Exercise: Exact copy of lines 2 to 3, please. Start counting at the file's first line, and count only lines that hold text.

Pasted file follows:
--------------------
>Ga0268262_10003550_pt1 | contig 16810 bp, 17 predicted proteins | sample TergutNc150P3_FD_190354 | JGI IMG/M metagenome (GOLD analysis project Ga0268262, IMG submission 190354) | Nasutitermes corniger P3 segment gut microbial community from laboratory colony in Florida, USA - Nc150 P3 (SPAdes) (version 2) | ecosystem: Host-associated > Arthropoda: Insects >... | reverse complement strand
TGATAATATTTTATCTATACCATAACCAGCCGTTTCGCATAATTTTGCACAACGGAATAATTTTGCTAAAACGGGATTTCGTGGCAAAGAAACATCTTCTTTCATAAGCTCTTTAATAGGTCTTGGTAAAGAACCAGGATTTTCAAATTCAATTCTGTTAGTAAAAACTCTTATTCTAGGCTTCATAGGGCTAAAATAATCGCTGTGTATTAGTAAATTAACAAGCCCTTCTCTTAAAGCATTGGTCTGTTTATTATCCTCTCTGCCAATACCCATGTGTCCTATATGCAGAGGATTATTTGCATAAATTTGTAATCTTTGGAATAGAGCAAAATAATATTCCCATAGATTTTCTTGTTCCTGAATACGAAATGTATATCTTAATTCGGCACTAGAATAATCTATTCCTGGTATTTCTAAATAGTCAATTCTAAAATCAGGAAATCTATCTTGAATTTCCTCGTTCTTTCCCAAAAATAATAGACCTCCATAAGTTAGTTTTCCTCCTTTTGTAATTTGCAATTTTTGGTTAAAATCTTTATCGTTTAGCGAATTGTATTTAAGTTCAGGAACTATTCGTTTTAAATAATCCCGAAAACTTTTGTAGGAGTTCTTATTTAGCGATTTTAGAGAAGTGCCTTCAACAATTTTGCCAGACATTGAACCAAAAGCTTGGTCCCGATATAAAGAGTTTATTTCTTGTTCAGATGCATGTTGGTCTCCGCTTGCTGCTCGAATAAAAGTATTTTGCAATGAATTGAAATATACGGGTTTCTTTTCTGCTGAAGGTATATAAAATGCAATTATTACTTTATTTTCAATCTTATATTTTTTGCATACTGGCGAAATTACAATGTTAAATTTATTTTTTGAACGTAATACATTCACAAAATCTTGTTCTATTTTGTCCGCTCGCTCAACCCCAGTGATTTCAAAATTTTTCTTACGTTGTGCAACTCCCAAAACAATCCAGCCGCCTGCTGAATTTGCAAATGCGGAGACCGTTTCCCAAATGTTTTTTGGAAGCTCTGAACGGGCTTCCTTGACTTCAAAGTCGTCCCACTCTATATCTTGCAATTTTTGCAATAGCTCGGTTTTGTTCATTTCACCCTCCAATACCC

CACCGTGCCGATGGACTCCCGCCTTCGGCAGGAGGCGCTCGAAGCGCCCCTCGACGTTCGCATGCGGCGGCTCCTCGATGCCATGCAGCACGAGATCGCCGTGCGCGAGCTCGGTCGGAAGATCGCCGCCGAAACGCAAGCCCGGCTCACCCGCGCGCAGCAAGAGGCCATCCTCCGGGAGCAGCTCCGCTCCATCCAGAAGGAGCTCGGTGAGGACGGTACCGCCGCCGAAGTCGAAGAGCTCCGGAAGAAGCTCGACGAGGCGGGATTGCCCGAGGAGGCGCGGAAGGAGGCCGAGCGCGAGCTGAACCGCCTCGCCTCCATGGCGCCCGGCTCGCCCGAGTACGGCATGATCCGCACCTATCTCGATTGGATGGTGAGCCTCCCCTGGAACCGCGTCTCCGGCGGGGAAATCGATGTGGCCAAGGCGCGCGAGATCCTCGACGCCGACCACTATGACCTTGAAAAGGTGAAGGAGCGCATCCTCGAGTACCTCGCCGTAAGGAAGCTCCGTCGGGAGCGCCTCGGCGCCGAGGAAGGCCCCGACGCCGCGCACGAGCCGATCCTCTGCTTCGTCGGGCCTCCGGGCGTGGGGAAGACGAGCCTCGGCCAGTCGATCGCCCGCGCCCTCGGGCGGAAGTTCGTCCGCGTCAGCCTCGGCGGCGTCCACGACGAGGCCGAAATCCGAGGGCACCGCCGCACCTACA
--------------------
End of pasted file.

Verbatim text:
TGATAATATTTTATCTATACCATAACCAGCCGTTTCGCATAATTTTGCACAACGGAATAATTTTGCTAAAACGGGATTTCGTGGCAAAGAAACATCTTCTTTCATAAGCTCTTTAATAGGTCTTGGTAAAGAACCAGGATTTTCAAATTCAATTCTGTTAGTAAAAACTCTTATTCTAGGCTTCATAGGGCTAAAATAATCGCTGTGTATTAGTAAATTAACAAGCCCTTCTCTTAAAGCATTGGTCTGTTTATTATCCTCTCTGCCAATACCCATGTGTCCTATATGCAGAGGATTATTTGCATAAATTTGTAATCTTTGGAATAGAGCAAAATAATATTCCCATAGATTTTCTTGTTCCTGAATACGAAATGTATATCTTAATTCGGCACTAGAATAATCTATTCCTGGTATTTCTAAATAGTCAATTCTAAAATCAGGAAATCTATCTTGAATTTCCTCGTTCTTTCCCAAAAATAATAGACCTCCATAAGTTAGTTTTCCTCCTTTTGTAATTTGCAATTTTTGGTTAAAATCTTTATCGTTTAGCGAATTGTATTTAAGTTCAGGAACTATTCGTTTTAAATAATCCCGAAAACTTTTGTAGGAGTTCTTATTTAGCGATTTTAGAGAAGTGCCTTCAACAATTTTGCCAGACATTGAACCAAAAGCTTGGTCCCGATATAAAGAGTTTATTTCTTGTTCAGATGCATGTTGGTCTCCGCTTGCTGCTCGAATAAAAGTATTTTGCAATGAATTGAAATATACGGGTTTCTTTTCTGCTGAAGGTATATAAAATGCAATTATTACTTTATTTTCAATCTTATATTTTTTGCATACTGGCGAAATTACAATGTTAAATTTATTTTTTGAACGTAATACATTCACAAAATCTTGTTCTATTTTGTCCGCTCGCTCAACCCCAGTGATTTCAAAATTTTTCTTACGTTGTGCAACTCCCAAAACAATCCAGCCGCCTGCTGAATTTGCAAATGCGGAGACCGTTTCCCAAATGTTTTTTGGAAGCTCTGAACGGGCTTCCTTGACTTCAAAGTCGTCCCACTCTATATCTTGCAATTTTTGCAATAGCTCGGTTTTGTTCATTTCACCCTCCAATACCC

CACCGTGCCGATGGACTCCCGCCTTCGGCAGGAGGCGCTCGAAGCGCCCCTCGACGTTCGCATGCGGCGGCTCCTCGATGCCATGCAGCACGAGATCGCCGTGCGCGAGCTCGGTCGGAAGATCGCCGCCGAAACGCAAGCCCGGCTCACCCGCGCGCAGCAAGAGGCCATCCTCCGGGAGCAGCTCCGCTCCATCCAGAAGGAGCTCGGTGAGGACGGTACCGCCGCCGAAGTCGAAGAGCTCCGGAAGAAGCTCGACGAGGCGGGATTGCCCGAGGAGGCGCGGAAGGAGGCCGAGCGCGAGCTGAACCGCCTCGCCTCCATGGCGCCCGGCTCGCCCGAGTACGGCATGATCCGCACCTATCTCGATTGGATGGTGAGCCTCCCCTGGAACCGCGTCTCCGGCGGGGAAATCGATGTGGCCAAGGCGCGCGAGATCCTCGACGCCGACCACTATGACCTTGAAAAGGTGAAGGAGCGCATCCTCGAGTACCTCGCCGTAAGGAAGCTCCGTCGGGAGCGCCTCGGCGCCGAGGAAGGCCCCGACGCCGCGCACGAGCCGATCCTCTGCTTCGTCGGGCCTCCGGGCGTGGGGAAGACGAGCCTCGGCCAGTCGATCGCCCGCGCCCTCGGGCGGAAGTTCGTCCGCGTCAGCCTCGGCGGCGTCCACGACGAGGCCGAAATCCGAGGGCACCGCCGCACCTACA